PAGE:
September 27, 2007
Testimony of David Drummond
Senior Vice President of Corporate Development and Chief Legal Officer
Senate Judiciary Subcommittee on Antitrust, Competition Policy and Consumer Rights
Hearing on "An Examination of the Google-DoubleClick Merger
and the Online Advertising Industry: What Are the Risks for Competition and Privacy?"
September 27, 2007
Chairman Kohl, Ranking Member Hatch, members of the Subcommittee.
It's my pleasure to appear before you this afternoon to discuss recent developments in the world of online advertising. My name is David Drummond, and I am Google's Senior Vice President of Corporate Development and Chief Legal Officer.
The online advertising business is complex, but my message to you today is simple: Online advertising benefits consumers, promotes free speech, and helps small businesses succeed. Google's acquisition of DoubleClick will help advance these goals while protecting consumer privacy and enabling greater innovation, competition, and growth.
There are various types of online advertisements. For example, there is text-based advertising, which looks much like a classified ad in a newspaper. There is also display advertising - static or moving images that appear on a website you're visiting that are similar to billboards or TV commercials. In both cases, many competitors and thousands of individuals are engaged in creating online ads, purchasing and selling advertising space on websites, delivering ads, measuring performance, and creating new technologies to deliver better and more relevant advertising to consumers.
Though online advertising is relatively young and a very small piece of the advertising market, it is a robust business characterized by strong competition, significant innovation, and tremendous growth. In Google's case, the growth that we've seen has occurred because the innovations and investments that we've made, and the risks that we've taken as a company, have brought benefits to consumers, advertisers, and website publishers such as blogs and news sites.
Benefiting Consumers, Supporting Free Speech, and Partnering with Small Business
I'll start with consumers - our users - on whom our business depends. In our experience, our users value the advertisements that we deliver along with search results and other web content because the ads help connect them to the information, products, and services they seek. Simply put, advertising is information, and relevant advertising is information that is useful to consumers.
The advertising we deliver to our users complements the natural search results that we provide, because our users are often searching for products and services that our advertisers offer. Making this connection is critical. In fact, we strive to deliver the ads that are the most relevant to our users, not just the ones that generate the most revenue for us. We do this through our innovative ad auction system, which gives weight to the relevancy - the usefulness - of the ad to our users.
And our ads aren't always commercial. We run a program called Google Grants that provides free advertising to non-profit organizations engaged in community service in areas such as science and technology, education, global public health, the environment, youth advocacy, and the arts. Since April 2003, grantees have collectively received more than $155 million in free advertising.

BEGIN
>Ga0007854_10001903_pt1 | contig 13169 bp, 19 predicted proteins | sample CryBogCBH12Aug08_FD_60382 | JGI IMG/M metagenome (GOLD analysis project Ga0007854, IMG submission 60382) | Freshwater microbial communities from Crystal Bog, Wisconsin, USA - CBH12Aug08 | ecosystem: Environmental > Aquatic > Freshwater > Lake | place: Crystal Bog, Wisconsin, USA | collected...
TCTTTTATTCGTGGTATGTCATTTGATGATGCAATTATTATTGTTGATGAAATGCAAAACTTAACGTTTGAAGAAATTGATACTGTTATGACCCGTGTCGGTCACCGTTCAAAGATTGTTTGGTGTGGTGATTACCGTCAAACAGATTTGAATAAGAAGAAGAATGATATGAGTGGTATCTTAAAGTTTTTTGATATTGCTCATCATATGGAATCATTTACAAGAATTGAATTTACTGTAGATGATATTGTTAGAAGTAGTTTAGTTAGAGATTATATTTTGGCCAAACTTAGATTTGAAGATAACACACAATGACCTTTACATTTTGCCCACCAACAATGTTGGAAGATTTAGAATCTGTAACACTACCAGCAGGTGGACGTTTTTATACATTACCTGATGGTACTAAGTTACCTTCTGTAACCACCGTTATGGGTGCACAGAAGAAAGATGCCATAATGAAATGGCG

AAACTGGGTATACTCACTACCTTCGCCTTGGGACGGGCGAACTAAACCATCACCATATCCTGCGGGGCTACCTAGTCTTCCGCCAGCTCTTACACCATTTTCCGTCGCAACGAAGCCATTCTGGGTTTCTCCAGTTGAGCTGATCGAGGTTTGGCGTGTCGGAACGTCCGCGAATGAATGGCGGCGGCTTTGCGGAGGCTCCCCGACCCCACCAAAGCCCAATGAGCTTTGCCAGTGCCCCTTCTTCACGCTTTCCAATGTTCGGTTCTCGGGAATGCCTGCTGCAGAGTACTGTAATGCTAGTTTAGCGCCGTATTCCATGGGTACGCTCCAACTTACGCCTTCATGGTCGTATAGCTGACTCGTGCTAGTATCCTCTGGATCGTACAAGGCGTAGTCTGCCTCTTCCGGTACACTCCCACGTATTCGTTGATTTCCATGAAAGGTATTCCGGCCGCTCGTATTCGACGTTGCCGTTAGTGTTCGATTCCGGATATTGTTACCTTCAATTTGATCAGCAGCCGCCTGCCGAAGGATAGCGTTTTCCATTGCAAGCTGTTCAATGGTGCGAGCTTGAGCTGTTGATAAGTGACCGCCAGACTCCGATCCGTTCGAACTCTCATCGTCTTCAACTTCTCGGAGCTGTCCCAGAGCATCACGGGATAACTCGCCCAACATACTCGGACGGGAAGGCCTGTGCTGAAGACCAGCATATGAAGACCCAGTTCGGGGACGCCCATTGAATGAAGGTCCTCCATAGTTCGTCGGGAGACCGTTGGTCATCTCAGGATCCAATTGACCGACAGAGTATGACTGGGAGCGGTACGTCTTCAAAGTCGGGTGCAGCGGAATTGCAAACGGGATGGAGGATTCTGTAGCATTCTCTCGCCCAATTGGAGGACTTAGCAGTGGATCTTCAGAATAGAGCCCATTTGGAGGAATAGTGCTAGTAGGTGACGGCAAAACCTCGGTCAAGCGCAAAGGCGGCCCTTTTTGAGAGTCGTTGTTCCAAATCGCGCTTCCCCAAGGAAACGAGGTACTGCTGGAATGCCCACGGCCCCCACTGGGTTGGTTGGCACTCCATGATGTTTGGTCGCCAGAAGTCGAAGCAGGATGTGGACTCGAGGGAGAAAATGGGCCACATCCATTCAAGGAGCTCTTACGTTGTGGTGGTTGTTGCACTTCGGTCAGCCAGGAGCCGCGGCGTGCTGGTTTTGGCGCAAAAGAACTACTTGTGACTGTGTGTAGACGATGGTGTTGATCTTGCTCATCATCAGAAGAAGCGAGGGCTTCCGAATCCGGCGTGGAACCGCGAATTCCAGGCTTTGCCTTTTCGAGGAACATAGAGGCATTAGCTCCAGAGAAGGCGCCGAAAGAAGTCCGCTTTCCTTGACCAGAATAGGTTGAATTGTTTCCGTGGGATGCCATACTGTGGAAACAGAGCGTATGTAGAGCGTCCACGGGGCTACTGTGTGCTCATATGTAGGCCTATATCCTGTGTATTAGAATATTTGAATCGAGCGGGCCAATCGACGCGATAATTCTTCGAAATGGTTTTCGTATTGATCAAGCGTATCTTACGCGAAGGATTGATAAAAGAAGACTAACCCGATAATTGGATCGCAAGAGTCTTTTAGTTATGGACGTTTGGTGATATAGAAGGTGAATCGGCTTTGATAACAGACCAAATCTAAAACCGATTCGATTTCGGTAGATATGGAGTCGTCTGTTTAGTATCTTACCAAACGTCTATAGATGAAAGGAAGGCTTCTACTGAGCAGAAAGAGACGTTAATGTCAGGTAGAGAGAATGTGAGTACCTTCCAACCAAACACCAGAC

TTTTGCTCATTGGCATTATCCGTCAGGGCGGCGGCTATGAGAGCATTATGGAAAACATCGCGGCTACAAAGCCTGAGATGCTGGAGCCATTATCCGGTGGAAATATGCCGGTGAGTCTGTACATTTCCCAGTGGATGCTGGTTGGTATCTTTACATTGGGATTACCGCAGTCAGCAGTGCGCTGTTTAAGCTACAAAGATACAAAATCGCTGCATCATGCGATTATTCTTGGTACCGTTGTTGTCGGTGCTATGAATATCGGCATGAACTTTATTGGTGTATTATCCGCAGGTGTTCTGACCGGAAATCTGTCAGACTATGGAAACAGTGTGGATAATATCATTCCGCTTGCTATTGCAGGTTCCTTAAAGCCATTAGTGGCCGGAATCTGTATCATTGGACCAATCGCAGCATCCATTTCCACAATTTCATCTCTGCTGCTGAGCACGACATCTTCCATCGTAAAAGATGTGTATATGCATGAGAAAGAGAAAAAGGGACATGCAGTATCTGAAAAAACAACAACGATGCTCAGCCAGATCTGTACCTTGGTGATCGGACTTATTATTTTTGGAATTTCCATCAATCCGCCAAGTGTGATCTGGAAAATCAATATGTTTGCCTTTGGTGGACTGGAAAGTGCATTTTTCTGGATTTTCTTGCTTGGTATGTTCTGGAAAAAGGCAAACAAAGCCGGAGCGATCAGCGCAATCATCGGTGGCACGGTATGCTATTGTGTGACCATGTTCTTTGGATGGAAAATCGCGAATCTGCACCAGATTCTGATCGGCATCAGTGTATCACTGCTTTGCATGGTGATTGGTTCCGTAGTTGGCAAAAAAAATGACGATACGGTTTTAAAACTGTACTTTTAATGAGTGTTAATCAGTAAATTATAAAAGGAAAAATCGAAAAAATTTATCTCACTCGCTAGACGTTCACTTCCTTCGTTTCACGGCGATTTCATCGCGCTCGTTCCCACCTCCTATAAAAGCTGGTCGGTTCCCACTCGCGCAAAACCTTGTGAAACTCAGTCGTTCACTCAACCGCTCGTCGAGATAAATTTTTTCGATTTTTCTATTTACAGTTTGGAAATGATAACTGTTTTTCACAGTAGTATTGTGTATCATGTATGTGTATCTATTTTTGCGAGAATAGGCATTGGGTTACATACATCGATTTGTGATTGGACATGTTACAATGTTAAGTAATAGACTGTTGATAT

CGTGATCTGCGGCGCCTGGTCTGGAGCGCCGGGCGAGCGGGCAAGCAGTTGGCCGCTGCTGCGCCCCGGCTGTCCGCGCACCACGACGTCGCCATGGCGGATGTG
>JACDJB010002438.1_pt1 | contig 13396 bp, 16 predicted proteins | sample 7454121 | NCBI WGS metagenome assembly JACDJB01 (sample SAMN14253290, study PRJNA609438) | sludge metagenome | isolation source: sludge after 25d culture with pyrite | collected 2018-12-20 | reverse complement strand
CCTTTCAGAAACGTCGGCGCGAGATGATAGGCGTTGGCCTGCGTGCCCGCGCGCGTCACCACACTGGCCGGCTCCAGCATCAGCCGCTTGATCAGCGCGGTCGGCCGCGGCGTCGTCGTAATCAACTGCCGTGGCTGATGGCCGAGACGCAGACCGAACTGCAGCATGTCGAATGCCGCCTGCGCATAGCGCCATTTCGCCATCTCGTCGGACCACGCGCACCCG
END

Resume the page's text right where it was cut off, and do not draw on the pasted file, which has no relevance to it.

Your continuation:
We've also found that online advertising promotes freer, more robust, and more diverse speech. It's no coincidence that blogs have proliferated over the past few years. Our business model enables bloggers and others to generate revenue from sharing their views with the world. Without online advertising, the individuals who run these sites would not be able to dedicate as much time and attention to their publications as they do today.
In fact, we know that many website owners can afford to dedicate themselves to their sites full time because of online advertising, in part because a significant percentage of the revenue we earn from advertising ends up not in Google's hands, but in the hands of the bloggers and website operators who partner with us.
Last year we paid $3.3 billion in advertising revenue to our partners, and it's a great satisfaction to Google that we help enable this proliferation of online speech and activity. Our advertising programs help fund an incredible range of useful Internet websites, from AskTheBuilder.com, where home construction expert Tim Carter earns an average of $1400 a day through Google advertising, to SeatGuru.com, a website that allows consumers to review the pros and cons of every seat on every commercial airline.
Our advertising network also helps small businesses connect with consumers that they otherwise would not have reached, and to do so affordably, efficiently, and effectively. The advertiser decides the maximum amount of money it wishes to spend on advertising. And in the cost-per-click payment model, the advertiser only pays us when a user actually clicks on an ad.
Allen-Edmonds - the Port Washington, Wisconsin, shoemaker - is an example of how effective this type of advertising is. Allen-Edmonds has frequently appeared as a sponsored link to people searching for terms like "men's dress shoes." According to Allen-Edmonds' marketing director, the company's online sales rose 40 percent in 2005 because of the type of advertising that Google enables. Mr. Chairman, there are thousands of other Wisconsin-based companies - most of them small businesses - that also advertise with us.
It's no mistake that I've focused mainly on individual users, small publishers, and small advertisers. Google's business model has focused on what's known as the "long tail" of the Internet - the millions of individuals and small businesses that cater to niche interests and markets. We lower the barrier to entry for these small publishers and advertisers, and we match them up with users who are interested in what they have to say or sell.
We believe that our advertising business as it continues to grow and evolve will continue to encourage the development of the long tail. We also believe that the DoubleClick acquisition will help us broaden display advertising, in which we have very little experience, to the long tail of the Internet.